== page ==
Tanzania Travel Guide
Tanzania: A History
Tanzania in its current geopolitical form is a recent phenomenon, but the history of the region stretches back quite literally millions of years. Some of the oldest fossils and evidence for early man have been found in this East African land, the Cradle of Mankind. In more recent history – that is to say, in the last 10,000 years! – the region was populated by various peoples, chief among them Bantu-speaking people, whose culture and language form the core of the Swahili civilization and the Kiswahili language.
Swahili civilization flourished through the 15th century, as strong trading ties with Arabia and Persia allowed it to extend its power throughout the region. In 1498, Vasco de Gama became the first European to set foot on the East African coast, ushering in a new age of European colonization: first Portuguese, then German, and then British. It was in the western town of Ujiji that Henry Morton Stanley greeted the Scottish explorer with those immortal words, “Dr. Livingstone, I presume?”
The British colony of Tanganyika became independent in 1961, and in 1964 merged with the newly independent Zanzibar archipelago – hence the portmanteau “Tanzania” – with Julius Nyerere as its president. Today, the United Republic of Tanzania exhibits a fascinating blend of African, Arabian, and European cultures, nestled in a magnificent landscape. A Tanzania safari is a must to experience the true wilderness of Africa
A Personal Experience
Sangeeta’s Note: It has been my good fortune to visit some of the more famous and less famous Tanzania safari parks over the past few years. My first visit was to the remote parks of Mahale, Katavi, and Ruaha. I figured that because I had already been to the Masai Mara, and because the Mara is an extension of the Serengeti eco-system, I could skip the Serengeti.
Very soon I realized that it doesn’t work that way. There are no ‘substitutable’ safari destinations. Indeed, no two safaris, even if they are to the same destination in the same season, will produce the same sightings or the same emotions in you, the safari-goer. To remedy the error of my ways, I spent a milestone birthday in the Serengeti in 2011. The gods were kind.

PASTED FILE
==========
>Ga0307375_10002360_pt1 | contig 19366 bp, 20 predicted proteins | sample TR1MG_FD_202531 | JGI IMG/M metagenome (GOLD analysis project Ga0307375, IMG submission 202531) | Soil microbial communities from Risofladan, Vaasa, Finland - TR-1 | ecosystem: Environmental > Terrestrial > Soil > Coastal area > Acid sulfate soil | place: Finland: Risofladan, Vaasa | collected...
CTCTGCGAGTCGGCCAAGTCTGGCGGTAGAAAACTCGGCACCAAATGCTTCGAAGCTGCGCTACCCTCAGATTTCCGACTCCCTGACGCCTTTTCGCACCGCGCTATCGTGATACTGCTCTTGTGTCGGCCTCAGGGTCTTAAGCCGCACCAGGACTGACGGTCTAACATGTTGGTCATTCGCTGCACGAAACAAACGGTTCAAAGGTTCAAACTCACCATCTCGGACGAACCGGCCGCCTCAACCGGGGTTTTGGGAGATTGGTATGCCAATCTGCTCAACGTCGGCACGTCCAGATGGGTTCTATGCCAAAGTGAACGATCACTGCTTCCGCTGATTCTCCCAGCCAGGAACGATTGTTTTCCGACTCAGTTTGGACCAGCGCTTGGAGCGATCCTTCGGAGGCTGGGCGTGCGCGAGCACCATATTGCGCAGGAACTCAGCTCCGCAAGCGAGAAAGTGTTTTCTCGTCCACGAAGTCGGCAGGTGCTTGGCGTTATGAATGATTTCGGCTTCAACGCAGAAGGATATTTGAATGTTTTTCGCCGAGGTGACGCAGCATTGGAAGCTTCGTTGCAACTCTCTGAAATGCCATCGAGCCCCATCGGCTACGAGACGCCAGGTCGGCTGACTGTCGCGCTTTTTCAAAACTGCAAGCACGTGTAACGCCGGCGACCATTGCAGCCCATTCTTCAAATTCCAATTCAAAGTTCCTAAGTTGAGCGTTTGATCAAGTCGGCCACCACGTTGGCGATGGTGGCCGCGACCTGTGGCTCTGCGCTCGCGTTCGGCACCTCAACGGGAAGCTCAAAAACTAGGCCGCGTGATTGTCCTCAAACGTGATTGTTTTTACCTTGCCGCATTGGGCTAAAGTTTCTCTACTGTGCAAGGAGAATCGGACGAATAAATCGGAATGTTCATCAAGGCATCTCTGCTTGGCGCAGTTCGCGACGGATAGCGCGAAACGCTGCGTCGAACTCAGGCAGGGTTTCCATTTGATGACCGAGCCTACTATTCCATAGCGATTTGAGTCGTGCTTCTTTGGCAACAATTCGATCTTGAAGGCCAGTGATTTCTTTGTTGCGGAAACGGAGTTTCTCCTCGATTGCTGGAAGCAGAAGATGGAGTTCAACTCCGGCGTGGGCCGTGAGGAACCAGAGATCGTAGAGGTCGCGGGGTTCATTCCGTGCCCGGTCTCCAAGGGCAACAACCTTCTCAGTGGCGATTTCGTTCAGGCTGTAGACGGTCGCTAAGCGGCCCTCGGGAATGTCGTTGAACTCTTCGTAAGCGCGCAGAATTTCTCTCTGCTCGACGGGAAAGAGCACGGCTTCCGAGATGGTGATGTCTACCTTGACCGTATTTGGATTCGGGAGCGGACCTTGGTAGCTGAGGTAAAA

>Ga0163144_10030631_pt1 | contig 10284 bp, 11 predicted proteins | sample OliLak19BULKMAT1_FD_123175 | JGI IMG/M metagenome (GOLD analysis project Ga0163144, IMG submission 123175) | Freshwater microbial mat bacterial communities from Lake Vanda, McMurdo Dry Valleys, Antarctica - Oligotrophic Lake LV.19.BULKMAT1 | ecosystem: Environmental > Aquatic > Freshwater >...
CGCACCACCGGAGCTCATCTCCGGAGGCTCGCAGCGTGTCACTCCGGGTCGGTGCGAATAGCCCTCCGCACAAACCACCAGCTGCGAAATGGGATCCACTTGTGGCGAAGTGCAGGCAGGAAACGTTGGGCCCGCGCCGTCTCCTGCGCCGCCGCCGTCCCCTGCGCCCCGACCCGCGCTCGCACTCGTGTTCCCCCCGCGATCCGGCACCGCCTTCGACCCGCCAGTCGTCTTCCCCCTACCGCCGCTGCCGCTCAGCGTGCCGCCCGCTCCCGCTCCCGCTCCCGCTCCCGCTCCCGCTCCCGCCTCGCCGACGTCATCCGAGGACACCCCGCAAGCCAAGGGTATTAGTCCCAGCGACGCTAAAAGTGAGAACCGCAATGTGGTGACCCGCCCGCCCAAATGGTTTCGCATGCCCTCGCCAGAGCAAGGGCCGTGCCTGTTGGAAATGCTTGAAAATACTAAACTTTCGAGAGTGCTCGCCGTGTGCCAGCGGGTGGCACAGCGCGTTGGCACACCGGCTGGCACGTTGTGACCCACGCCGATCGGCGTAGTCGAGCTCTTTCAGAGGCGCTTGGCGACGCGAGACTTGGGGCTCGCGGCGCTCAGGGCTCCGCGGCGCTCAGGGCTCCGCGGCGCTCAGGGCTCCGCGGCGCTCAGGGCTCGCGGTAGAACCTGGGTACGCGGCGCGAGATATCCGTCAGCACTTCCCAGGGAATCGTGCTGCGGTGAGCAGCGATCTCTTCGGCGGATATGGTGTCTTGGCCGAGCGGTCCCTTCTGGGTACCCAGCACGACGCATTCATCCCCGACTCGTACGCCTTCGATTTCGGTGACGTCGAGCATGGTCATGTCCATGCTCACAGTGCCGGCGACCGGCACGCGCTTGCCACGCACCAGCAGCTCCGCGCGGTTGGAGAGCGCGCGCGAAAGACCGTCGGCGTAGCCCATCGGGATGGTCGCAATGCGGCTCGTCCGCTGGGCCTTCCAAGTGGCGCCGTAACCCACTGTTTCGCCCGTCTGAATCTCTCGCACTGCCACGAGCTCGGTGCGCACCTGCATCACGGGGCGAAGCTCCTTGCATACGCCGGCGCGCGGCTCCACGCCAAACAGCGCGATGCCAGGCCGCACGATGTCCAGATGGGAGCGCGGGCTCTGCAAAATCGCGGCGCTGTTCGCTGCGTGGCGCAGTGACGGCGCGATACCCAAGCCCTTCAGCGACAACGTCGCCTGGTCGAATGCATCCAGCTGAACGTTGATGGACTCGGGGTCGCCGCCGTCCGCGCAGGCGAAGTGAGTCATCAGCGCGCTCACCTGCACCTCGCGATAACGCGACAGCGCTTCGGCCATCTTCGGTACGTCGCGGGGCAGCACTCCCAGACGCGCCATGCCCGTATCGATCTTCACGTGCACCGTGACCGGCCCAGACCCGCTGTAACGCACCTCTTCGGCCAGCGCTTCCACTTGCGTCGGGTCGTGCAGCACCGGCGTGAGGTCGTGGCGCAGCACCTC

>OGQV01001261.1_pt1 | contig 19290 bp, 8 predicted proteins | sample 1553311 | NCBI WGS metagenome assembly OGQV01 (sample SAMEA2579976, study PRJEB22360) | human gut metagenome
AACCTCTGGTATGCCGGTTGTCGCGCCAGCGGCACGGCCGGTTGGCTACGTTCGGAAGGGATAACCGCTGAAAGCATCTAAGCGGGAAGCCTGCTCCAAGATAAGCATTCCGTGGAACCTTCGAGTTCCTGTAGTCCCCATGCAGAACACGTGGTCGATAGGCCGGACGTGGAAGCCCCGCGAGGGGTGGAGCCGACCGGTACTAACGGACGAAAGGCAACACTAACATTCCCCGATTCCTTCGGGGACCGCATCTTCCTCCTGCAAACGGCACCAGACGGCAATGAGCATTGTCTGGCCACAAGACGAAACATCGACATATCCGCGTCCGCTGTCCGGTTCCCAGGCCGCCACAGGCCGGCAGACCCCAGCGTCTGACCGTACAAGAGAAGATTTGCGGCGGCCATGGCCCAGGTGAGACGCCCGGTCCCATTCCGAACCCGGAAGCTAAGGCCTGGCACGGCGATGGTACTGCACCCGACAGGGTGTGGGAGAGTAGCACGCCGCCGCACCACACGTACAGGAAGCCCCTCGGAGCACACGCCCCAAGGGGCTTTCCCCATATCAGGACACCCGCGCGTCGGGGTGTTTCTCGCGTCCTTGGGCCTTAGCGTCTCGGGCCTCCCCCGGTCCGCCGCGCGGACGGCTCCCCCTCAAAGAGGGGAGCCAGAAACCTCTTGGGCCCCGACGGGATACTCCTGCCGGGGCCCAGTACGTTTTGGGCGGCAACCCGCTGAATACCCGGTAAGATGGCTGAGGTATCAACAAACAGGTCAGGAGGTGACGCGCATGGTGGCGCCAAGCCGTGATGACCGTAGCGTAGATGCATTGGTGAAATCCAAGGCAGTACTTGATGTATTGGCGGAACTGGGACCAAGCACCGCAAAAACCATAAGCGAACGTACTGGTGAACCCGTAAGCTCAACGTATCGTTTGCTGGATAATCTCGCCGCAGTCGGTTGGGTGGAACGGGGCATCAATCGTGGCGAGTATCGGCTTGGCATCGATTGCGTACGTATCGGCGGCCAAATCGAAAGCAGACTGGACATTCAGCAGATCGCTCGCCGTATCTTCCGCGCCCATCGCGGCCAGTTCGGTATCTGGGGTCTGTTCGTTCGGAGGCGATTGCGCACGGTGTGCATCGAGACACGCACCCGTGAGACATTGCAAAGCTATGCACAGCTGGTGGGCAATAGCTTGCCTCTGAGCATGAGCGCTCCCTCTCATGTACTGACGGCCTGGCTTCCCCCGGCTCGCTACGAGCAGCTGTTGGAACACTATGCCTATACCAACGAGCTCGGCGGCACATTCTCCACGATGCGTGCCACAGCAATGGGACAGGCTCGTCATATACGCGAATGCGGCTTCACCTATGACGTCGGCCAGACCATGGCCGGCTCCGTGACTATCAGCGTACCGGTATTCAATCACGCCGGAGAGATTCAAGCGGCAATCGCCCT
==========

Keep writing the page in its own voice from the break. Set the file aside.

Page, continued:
On the day of my birthday, I woke up to a cacophony of gnuing and grunting and hoof beats. Hundreds upon hundreds of thousands of wildebeest had surrounded our simple mobile camp in a secluded northern section of the park. This mega herd of wildebeests, speckling the hills as far as the eyes could see, was en route to its hazardous crossing of the Mara River and the sweet grasses that beckoned from the nearby Masai Mara. I do not have adequate words to describe my feelings at the time, but I can certainly tell you this: Tanzania’s iconic parks are a league unto themselves. You will find yourself coming back to them over and over again.
Geography of Tanzania
The diverse Tanzanian landscape is characterized by three basic regions: the inland plateau, the highlands (to the north and south), and the islands and coastal plains.
The Great Rift Valley cuts from north to south through the central portion of the country. The capital city of Dodoma lies on the plateau, but the biggest city, Dar es Salaam, is on the eastern coast, only a hop away from the island of Zanzibar.
Tanzania is also home to a number of record-holding formations: Mt. Kilimanjaro, Africa’s highest peak; the Ngorongoro Crater, the world’s largest inactive, unbroken, and unfilled caldera; Lake Victoria, Africa’s largest lake; and Lake Tanganyika, Africa’s deepest lake. This diversity makes a Tanzania safari tour a surprisingly esoteric experience.
Wildlife of Tanzania